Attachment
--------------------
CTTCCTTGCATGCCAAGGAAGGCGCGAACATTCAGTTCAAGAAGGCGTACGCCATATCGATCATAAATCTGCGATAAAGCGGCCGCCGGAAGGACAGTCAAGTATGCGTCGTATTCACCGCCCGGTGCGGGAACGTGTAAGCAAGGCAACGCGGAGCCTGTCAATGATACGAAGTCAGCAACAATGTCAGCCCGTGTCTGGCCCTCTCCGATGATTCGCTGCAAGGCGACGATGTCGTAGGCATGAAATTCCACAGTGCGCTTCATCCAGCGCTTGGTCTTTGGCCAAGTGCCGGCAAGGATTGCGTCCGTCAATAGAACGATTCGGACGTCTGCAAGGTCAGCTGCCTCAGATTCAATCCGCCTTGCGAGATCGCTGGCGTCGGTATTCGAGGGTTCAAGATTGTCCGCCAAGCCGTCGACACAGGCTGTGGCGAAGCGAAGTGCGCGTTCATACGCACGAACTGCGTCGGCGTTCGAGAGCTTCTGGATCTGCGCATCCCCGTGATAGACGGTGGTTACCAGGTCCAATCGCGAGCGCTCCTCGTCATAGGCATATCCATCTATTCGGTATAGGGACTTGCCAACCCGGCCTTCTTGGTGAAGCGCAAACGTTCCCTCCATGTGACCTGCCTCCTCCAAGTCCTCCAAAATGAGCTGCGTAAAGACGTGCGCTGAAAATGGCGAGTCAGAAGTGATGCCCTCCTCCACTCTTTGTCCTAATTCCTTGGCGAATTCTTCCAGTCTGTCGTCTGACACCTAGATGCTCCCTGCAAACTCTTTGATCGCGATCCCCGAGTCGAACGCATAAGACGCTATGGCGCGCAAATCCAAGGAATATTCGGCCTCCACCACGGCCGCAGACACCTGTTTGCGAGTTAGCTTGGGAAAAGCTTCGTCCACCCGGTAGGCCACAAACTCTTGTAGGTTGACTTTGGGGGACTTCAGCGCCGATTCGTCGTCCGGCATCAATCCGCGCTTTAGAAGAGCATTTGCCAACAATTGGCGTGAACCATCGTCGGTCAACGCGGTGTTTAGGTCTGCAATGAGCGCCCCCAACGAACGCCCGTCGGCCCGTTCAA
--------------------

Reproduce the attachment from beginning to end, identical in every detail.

CTTCCTTGCATGCCAAGGAAGGCGCGAACATTCAGTTCAAGAAGGCGTACGCCATATCGATCATAAATCTGCGATAAAGCGGCCGCCGGAAGGACAGTCAAGTATGCGTCGTATTCACCGCCCGGTGCGGGAACGTGTAAGCAAGGCAACGCGGAGCCTGTCAATGATACGAAGTCAGCAACAATGTCAGCCCGTGTCTGGCCCTCTCCGATGATTCGCTGCAAGGCGACGATGTCGTAGGCATGAAATTCCACAGTGCGCTTCATCCAGCGCTTGGTCTTTGGCCAAGTGCCGGCAAGGATTGCGTCCGTCAATAGAACGATTCGGACGTCTGCAAGGTCAGCTGCCTCAGATTCAATCCGCCTTGCGAGATCGCTGGCGTCGGTATTCGAGGGTTCAAGATTGTCCGCCAAGCCGTCGACACAGGCTGTGGCGAAGCGAAGTGCGCGTTCATACGCACGAACTGCGTCGGCGTTCGAGAGCTTCTGGATCTGCGCATCCCCGTGATAGACGGTGGTTACCAGGTCCAATCGCGAGCGCTCCTCGTCATAGGCATATCCATCTATTCGGTATAGGGACTTGCCAACCCGGCCTTCTTGGTGAAGCGCAAACGTTCCCTCCATGTGACCTGCCTCCTCCAAGTCCTCCAAAATGAGCTGCGTAAAGACGTGCGCTGAAAATGGCGAGTCAGAAGTGATGCCCTCCTCCACTCTTTGTCCTAATTCCTTGGCGAATTCTTCCAGTCTGTCGTCTGACACCTAGATGCTCCCTGCAAACTCTTTGATCGCGATCCCCGAGTCGAACGCATAAGACGCTATGGCGCGCAAATCCAAGGAATATTCGGCCTCCACCACGGCCGCAGACACCTGTTTGCGAGTTAGCTTGGGAAAAGCTTCGTCCACCCGGTAGGCCACAAACTCTTGTAGGTTGACTTTGGGGGACTTCAGCGCCGATTCGTCGTCCGGCATCAATCCGCGCTTTAGAAGAGCATTTGCCAACAATTGGCGTGAACCATCGTCGGTCAACGCGGTGTTTAGGTCTGCAATGAGCGCCCCCAACGAACGCCCGTCGGCCCGTTCAA